Payback (noun) Payback exists because no one gets anything for nothing, and reinsurance is no exception to the rule.

In other words, benevolence is not the primary function of reinsurers. When they have had losses heaped upon them, they generally attempt to recover this money through future premium charges. The period of time when such collections are made is known as payback.

Consider insurers in the Czech Republic. After suffering a 500-year flood in 1997, they bought a lot more reinsurance. This was wise, and lucky: six years later, 2002's 500-year flood nearly swamped them with a cascade of gross losses totalling $1.43bn - equal to about 130% of the capital of all the Czech insurance companies combined. Fortunately, reinsurers saved the market from bankruptcy by paying 97% of the bill. However, it will take more than six months for the reinsurers' memory of the big hit they took to float into oblivion. Despite fervent negotiations prior to the 2003 renewal, average total catastrophe excess of loss rates for Czech insurers increased by more than 200%. Payback time.

France's squally blast

Something similar happened in France after the 1999 storms Lothar and Martin blew the lid off almost every national insurer's catastrophe protection.

French insurers faced reinsurance premium rate increases swirling upwards towards 300% for layers purchased after the back-to-back tempests. Pierre-Denis Champvillard, Directeur General of SCOR at the time, said three factors drove the huge acceleration. First was historic pricing below the technical cost of cover. Second was the realisation that such events were beginning to appear to be more frequent than expected. "Third is the payback," he declared. "We would like to get partial compensation over the years." Anders Grabo, as Executive Vice President of Sorema-Groupama, spoke of a "remarkable convergence of opinion" among reinsurers about pricing following the event.

Airline payback

Payback is best known as a reinsurance phenomenon, but the most extreme recent example must be the remarkable re-pricing of airline insurance cover following the tragic losses of September 2001. In what was more blast-off than uplift, prices soared to new heights. Hapless airlines, which had the double misfortune of having to renew their cover in the month following the loss, were required to pay jumbo rate increases. Insurers said the new rates were essential for the aviation insurance market to land payback for the September 11 loss (as well as for its egregiously low pricing during the preceding several years).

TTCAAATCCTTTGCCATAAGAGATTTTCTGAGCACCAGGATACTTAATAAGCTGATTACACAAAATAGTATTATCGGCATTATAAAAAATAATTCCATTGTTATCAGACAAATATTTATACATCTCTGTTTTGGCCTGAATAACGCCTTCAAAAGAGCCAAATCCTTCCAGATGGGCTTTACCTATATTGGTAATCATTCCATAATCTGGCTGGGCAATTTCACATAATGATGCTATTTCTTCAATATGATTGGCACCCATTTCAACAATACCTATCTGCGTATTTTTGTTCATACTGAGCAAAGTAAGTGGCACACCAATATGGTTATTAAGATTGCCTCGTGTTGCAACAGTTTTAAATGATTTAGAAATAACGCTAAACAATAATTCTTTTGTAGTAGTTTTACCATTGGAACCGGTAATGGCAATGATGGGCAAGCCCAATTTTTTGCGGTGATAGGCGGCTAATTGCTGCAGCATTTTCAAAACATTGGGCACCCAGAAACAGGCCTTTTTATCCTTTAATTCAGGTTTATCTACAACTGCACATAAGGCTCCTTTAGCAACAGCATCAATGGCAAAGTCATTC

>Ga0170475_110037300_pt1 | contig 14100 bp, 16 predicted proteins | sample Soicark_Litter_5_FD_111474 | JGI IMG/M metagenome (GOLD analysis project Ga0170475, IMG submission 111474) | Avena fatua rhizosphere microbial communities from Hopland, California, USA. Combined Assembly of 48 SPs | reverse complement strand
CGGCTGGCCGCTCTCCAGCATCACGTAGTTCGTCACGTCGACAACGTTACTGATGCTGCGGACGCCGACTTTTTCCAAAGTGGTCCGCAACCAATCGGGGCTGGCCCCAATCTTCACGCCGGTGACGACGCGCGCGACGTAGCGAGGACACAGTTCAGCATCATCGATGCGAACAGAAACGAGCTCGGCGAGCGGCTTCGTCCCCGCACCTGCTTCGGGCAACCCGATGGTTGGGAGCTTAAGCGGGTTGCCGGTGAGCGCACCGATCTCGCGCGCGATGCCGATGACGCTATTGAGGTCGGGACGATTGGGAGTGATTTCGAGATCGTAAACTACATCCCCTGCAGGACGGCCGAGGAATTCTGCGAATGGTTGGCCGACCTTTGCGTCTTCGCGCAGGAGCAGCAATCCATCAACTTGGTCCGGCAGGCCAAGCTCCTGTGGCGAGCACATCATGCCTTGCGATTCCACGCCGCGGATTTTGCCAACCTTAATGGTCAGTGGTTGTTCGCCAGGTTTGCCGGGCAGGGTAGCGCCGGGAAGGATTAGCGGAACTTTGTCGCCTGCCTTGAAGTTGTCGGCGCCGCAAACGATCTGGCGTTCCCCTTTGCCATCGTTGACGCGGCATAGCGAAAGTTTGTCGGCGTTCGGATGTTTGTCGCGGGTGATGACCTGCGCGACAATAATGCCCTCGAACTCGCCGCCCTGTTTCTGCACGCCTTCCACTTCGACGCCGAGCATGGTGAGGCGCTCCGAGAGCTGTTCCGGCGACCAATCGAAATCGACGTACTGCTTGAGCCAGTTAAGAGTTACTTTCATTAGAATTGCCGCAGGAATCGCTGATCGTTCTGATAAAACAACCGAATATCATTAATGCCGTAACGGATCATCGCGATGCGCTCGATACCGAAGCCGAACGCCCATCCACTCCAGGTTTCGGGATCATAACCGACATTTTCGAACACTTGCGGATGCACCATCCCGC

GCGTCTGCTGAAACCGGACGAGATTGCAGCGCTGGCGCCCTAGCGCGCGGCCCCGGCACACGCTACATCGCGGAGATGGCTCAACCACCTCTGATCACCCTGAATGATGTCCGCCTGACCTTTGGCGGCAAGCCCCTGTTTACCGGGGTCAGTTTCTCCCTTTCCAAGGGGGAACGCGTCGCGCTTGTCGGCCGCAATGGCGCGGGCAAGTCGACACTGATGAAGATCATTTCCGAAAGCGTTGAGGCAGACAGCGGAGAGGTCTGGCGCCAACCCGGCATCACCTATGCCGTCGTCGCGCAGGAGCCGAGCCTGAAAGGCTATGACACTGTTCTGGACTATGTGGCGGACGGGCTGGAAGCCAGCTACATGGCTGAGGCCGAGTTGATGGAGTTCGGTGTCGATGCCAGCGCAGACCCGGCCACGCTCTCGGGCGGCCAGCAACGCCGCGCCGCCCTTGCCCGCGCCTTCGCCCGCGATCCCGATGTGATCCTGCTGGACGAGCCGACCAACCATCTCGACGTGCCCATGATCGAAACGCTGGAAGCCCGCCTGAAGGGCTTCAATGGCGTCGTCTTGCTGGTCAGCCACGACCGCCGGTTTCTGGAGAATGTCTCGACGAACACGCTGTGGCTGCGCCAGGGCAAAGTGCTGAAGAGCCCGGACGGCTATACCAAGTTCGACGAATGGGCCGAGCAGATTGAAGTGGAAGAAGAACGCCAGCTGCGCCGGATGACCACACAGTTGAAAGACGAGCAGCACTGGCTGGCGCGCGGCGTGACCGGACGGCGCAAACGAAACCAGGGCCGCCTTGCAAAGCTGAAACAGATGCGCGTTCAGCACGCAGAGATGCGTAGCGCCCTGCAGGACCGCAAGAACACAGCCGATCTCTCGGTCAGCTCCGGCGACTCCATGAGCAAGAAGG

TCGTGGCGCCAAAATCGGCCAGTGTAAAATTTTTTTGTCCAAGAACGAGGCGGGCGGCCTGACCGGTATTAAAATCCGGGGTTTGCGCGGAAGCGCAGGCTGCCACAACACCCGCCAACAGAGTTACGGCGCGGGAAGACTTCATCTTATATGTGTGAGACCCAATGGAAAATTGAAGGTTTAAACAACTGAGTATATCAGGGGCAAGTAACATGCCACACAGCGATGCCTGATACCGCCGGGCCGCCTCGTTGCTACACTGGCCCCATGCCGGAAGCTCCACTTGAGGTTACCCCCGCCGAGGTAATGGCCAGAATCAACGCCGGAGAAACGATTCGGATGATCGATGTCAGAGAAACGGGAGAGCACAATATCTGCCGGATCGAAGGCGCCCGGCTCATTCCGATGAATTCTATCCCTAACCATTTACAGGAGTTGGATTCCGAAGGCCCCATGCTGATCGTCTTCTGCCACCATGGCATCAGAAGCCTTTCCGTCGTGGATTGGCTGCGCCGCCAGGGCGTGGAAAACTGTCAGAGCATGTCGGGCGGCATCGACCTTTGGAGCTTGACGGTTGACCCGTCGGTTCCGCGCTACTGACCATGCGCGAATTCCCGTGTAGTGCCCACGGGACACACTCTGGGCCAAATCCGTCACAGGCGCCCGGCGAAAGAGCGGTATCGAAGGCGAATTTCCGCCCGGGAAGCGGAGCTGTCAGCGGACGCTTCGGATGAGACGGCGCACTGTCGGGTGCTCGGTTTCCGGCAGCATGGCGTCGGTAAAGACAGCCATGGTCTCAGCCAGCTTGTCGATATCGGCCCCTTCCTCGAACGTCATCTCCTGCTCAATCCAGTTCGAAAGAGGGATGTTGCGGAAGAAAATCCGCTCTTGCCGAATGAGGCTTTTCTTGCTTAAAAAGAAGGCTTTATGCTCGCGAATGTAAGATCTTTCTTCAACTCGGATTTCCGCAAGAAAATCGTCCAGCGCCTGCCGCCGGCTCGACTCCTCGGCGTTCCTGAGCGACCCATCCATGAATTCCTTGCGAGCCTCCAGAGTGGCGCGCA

Airline payback continued until at least 2003, although it did so in a climate of declining rates. In the interim, aeroplanes displayed a remarkable tendency to stay aloft, which has cut short the payback period. Brokers insist that rates are too high, and many underwriters seem to agree, having lowered their prices by 15% (again). At least all of them insist that rates are still adequate to cover the risk (if not the payback).

For a long time in continental Europe, back in the old days when relationships lasted more than a year because the client and reinsurer were true business partners, payback was a somewhat less painful proposition. It took place constantly, even before the losses. Premium rates were fixed at levels which allowed insurers to cede volatility, but they were also sufficient for reinsurers to achieve profits over the long term in spite of it, without dramatic fluctuations in pricing (at least as long as swollen tariffs in proportionally-reinsured private lines subsidised the cover). Catastrophic event cover was typically included in pro-rata contracts, while excess of loss cover was priced to cover likely losses. Thus the knee-jerk price corrections of recent times were unnecessary, and no one ever spoke of a correction or an over-correction.

Things have changed. Reinsurers are now expected to achieve escalating profits every quarter, even in the ones when catastrophic losses do occur.

If they do not reach these fiscal hurdles, investors are prone to sell their shares quickly while demanding that the chief executive fall on his sword. Understandably, this has led some reinsurers to abandon the cosy idea of relationships. They have replaced it with a cut-and-run approach, ducking in and out of the markets, from client to client and line to line, to skim the easy profits. Of course this new, opportunistic system makes it much more difficult for the relationship-types to compete (although client loyalty, fortunately, is not completely extinct). Worse, for those who practice it, cut-and-run means foregoing payback. It is incompatible with abandoning your cedants.

A contractual certainty

For others, payback has become a contractual certainty. Finite reinsurance makes payback a formal requirement, rather than a gentlemanly commitment.

Such deals specify that additional contingent premiums must be paid to the reinsurer after a loss is indemnified, in addition to any rates for reinstated or renewed cover. Unfortunately, many of the dealers in such mortgage-like products have discovered that insurers paying contingent premiums have a tendency to seek alternative solutions for future claims, ones where traditional, less structured payback is the norm. In any event, benevolence is still outside the vocabulary.